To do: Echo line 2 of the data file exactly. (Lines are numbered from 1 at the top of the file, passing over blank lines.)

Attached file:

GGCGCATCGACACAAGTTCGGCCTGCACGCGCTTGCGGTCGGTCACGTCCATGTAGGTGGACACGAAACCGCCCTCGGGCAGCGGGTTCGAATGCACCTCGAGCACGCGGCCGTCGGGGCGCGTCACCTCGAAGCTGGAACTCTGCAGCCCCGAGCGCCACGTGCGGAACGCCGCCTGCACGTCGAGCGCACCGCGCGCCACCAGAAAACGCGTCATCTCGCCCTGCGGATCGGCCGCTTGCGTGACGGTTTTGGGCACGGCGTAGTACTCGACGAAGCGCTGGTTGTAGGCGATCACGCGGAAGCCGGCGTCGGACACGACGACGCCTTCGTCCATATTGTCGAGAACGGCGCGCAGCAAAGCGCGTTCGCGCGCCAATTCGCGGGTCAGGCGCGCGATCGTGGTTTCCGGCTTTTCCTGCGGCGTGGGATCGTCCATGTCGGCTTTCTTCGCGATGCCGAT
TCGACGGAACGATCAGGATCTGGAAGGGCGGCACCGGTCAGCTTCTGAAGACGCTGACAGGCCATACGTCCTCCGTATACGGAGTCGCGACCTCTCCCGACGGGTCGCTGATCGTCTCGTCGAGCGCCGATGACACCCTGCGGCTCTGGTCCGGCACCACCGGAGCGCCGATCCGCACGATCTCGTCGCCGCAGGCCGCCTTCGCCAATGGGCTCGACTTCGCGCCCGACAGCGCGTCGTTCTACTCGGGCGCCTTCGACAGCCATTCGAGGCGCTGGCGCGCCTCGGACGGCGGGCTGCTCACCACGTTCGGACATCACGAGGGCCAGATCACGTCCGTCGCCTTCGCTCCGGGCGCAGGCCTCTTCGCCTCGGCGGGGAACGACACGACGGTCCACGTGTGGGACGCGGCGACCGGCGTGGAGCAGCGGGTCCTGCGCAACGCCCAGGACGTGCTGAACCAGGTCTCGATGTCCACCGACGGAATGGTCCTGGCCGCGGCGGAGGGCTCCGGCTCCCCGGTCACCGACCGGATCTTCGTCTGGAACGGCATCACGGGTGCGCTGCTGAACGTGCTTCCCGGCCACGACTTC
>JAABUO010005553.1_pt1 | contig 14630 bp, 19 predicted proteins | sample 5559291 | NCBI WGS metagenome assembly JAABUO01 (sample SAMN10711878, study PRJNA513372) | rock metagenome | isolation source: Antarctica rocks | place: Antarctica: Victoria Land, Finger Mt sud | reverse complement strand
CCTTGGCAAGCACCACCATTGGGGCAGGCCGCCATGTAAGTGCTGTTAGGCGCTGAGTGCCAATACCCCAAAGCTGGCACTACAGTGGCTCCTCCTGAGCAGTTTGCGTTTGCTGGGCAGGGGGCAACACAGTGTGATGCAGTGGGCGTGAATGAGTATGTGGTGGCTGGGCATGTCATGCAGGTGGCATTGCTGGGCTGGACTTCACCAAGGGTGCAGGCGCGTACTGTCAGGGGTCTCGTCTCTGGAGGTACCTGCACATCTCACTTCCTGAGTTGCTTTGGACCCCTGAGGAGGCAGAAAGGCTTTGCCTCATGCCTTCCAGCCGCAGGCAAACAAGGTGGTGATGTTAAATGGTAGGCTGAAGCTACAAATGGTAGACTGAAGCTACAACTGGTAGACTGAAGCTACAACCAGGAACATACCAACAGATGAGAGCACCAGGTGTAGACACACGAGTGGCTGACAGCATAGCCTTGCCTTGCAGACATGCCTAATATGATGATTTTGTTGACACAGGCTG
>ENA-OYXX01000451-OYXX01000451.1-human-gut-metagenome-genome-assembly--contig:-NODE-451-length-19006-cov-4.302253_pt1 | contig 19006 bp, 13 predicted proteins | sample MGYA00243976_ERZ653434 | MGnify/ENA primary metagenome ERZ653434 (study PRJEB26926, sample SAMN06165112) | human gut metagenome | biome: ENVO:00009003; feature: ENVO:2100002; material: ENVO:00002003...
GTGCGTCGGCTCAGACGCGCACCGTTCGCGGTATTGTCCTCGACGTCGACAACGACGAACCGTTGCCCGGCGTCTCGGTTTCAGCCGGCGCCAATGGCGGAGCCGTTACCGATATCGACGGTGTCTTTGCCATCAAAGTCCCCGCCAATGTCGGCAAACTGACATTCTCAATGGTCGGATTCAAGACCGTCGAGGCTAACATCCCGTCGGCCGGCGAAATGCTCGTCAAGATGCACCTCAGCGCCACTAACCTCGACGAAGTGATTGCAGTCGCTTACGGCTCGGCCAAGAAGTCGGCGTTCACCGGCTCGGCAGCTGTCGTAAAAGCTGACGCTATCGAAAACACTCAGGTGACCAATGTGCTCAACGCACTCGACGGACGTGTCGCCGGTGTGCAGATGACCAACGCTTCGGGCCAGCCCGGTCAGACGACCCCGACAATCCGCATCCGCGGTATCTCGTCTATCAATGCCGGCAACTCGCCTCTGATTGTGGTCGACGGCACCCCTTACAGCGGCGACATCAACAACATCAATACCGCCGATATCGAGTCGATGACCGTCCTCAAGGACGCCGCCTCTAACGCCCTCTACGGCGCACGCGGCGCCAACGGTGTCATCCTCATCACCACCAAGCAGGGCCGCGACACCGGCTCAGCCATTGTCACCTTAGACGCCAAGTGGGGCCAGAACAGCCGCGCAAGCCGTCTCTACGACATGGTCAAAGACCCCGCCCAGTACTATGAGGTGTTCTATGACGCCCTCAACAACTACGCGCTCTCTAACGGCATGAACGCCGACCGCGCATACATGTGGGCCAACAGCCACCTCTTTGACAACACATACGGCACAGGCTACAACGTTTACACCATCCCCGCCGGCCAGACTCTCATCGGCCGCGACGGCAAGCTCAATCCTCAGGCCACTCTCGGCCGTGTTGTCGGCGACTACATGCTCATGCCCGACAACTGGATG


TCGACGGAACGATCAGGATCTGGAAGGGCGGCACCGGTCAGCTTCTGAAGACGCTGACAGGCCATACGTCCTCCGTATACGGAGTCGCGACCTCTCCCGACGGGTCGCTGATCGTCTCGTCGAGCGCCGATGACACCCTGCGGCTCTGGTCCGGCACCACCGGAGCGCCGATCCGCACGATCTCGTCGCCGCAGGCCGCCTTCGCCAATGGGCTCGACTTCGCGCCCGACAGCGCGTCGTTCTACTCGGGCGCCTTCGACAGCCATTCGAGGCGCTGGCGCGCCTCGGACGGCGGGCTGCTCACCACGTTCGGACATCACGAGGGCCAGATCACGTCCGTCGCCTTCGCTCCGGGCGCAGGCCTCTTCGCCTCGGCGGGGAACGACACGACGGTCCACGTGTGGGACGCGGCGACCGGCGTGGAGCAGCGGGTCCTGCGCAACGCCCAGGACGTGCTGAACCAGGTCTCGATGTCCACCGACGGAATGGTCCTGGCCGCGGCGGAGGGCTCCGGCTCCCCGGTCACCGACCGGATCTTCGTCTGGAACGGCATCACGGGTGCGCTGCTGAACGTGCTTCCCGGCCACGACTTC